Step 3: Create a Safari Push P12 Certificate. (HTTPS Sites Only)

If your site is HTTPS, you WILL need a P12 certificate that is issued directly by Apple to complete your Safari push. This is needed even if you are using one of the APIs mentioned above. Getting a P12 certificate is simple and we estimate it to be a ~30 minute effort which includes testing. Follow the following steps to get a P12 certificate:

Step 4: Create an Apple Developer Account

In order to get a P12 from Apple for your site, you first need to create an Apple Developer Account. We recommend you sign up as a sole proprietor/single person business as that would decrease your fee to just $99 per year. You will be paying this annual enrollment fee to Apple directly.

Step 5: Create a P12 certificate to enable Safari Push Notifications

Now that you have your own Apple Developer account and it has been verified (sometimes it can take upto a week for Apple to verify your account before you can start creating certificates). Follow the steps shown below to create your own P12 certificate and start sending web push notification.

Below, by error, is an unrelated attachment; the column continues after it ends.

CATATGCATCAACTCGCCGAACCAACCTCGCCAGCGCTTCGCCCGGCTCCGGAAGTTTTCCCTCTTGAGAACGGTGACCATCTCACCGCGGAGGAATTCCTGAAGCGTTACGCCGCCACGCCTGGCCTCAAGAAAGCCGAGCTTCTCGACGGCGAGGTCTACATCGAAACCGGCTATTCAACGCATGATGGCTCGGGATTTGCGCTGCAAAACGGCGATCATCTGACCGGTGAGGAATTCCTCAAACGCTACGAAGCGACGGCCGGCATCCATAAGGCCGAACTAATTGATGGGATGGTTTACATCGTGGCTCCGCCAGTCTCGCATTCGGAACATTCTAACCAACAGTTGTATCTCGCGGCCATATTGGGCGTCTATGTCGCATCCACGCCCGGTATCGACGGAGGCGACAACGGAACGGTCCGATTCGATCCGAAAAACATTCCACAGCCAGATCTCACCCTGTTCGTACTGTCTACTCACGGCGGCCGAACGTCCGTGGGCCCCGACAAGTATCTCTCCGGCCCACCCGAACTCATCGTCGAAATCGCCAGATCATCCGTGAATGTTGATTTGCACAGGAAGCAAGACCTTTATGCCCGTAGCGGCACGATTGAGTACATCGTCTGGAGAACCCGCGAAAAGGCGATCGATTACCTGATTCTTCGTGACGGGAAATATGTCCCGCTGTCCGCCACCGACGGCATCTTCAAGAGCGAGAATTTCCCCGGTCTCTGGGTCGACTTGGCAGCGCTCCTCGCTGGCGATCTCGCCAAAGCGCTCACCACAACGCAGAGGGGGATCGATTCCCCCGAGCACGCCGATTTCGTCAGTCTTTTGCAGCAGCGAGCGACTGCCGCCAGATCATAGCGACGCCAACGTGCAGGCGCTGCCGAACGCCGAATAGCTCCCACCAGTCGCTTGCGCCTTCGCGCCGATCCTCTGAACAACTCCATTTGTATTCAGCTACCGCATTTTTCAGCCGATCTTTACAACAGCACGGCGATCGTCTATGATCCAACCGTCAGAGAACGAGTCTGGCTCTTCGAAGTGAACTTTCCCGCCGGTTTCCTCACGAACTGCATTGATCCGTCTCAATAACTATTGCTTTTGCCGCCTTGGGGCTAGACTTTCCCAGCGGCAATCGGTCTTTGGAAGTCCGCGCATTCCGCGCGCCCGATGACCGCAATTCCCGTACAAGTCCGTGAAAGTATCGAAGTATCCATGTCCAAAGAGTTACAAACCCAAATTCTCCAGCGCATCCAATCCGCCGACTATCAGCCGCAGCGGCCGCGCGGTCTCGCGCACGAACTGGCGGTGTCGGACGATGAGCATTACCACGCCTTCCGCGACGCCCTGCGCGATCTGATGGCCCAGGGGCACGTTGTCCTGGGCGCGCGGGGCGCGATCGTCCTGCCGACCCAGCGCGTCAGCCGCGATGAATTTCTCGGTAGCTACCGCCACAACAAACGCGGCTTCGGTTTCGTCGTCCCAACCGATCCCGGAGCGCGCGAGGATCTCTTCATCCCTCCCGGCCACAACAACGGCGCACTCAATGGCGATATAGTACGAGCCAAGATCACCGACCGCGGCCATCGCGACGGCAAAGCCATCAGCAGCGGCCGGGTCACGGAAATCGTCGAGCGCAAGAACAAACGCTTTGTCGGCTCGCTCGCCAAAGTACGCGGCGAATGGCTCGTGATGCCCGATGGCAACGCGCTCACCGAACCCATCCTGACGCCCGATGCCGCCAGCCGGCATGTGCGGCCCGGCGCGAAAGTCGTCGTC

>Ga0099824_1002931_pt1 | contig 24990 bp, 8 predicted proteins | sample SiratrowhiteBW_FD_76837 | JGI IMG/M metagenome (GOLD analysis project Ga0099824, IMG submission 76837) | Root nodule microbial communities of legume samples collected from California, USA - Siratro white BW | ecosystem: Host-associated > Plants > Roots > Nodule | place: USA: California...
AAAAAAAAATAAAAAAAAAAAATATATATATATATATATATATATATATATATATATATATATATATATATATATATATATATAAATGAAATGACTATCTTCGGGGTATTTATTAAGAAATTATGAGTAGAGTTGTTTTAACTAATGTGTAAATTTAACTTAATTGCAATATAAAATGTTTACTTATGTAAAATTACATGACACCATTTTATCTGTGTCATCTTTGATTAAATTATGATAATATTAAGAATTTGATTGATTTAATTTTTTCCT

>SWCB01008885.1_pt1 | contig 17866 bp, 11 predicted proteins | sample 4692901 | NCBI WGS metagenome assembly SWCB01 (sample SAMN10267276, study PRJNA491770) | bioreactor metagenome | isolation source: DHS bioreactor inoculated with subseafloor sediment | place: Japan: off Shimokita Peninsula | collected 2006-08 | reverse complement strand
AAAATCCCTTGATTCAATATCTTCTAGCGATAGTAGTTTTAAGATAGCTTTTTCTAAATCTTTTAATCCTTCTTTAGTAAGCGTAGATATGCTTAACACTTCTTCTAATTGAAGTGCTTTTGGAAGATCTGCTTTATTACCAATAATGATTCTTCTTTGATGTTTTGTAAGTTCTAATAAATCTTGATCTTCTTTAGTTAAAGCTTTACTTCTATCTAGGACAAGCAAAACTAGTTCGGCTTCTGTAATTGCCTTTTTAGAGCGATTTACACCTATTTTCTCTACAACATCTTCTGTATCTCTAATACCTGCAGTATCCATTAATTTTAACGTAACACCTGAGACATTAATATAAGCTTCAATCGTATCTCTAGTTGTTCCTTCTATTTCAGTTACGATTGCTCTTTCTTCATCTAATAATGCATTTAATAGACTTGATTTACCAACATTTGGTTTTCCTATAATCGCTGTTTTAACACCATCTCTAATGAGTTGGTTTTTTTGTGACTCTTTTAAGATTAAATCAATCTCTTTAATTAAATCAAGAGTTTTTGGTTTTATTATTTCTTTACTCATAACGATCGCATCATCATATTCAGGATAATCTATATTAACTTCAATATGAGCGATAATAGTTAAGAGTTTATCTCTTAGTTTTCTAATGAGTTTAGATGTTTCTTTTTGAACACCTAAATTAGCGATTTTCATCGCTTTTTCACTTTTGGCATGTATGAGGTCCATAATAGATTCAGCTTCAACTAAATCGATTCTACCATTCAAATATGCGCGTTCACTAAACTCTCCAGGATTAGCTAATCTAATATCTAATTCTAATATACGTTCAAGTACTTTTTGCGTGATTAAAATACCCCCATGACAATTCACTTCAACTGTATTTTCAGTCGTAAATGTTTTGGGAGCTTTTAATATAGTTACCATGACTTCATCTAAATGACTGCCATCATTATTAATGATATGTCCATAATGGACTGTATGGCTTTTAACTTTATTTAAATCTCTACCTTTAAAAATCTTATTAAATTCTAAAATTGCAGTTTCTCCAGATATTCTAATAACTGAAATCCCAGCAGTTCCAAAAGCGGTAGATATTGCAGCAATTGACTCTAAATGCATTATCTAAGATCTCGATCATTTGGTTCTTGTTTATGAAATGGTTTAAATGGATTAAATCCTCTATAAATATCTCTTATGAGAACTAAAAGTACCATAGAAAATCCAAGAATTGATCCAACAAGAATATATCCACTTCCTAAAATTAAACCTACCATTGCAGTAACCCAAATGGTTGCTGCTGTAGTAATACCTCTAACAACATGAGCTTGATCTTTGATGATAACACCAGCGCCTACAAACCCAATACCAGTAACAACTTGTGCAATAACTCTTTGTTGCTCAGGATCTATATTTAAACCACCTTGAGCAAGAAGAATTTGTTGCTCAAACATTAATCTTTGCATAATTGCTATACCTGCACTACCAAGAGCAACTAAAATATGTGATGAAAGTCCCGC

Make sure you select "Website Push ID" from the options

Enter reverse domain style name for your site ID. Example, if your domain is, the reverse-domain style ID will be

Once you have create site ID, move on to create a certificate now.

Make sure to select "Website Push ID Certificate" from the options.

Select the Site ID from the drop down - the one you just created for your website.

Time to now create a Certificate Signing Request (CSR). You now need to use KeyChain App on your Mac.

Open KeyChain App on your Mac and click on "Request a Certificate From a Certificate Authority" as shown below.

Make sure you enter the same e-mail address as you used to sign up to Apple Developer's Account. Save the CSR to your Mac

Upload the CSR to your Apple Developers' Account and download the certificate file

Doubleclick the downloaded certificate to see it in KeyChain App. Right click to export it to your Mac as shown below

Make sure you are downloading it as .p12 format as shown below

Leave the password field blank. You now have your own .p12 certificate file.

Notifications are blocked

Change notification permission to "Allow" to use demo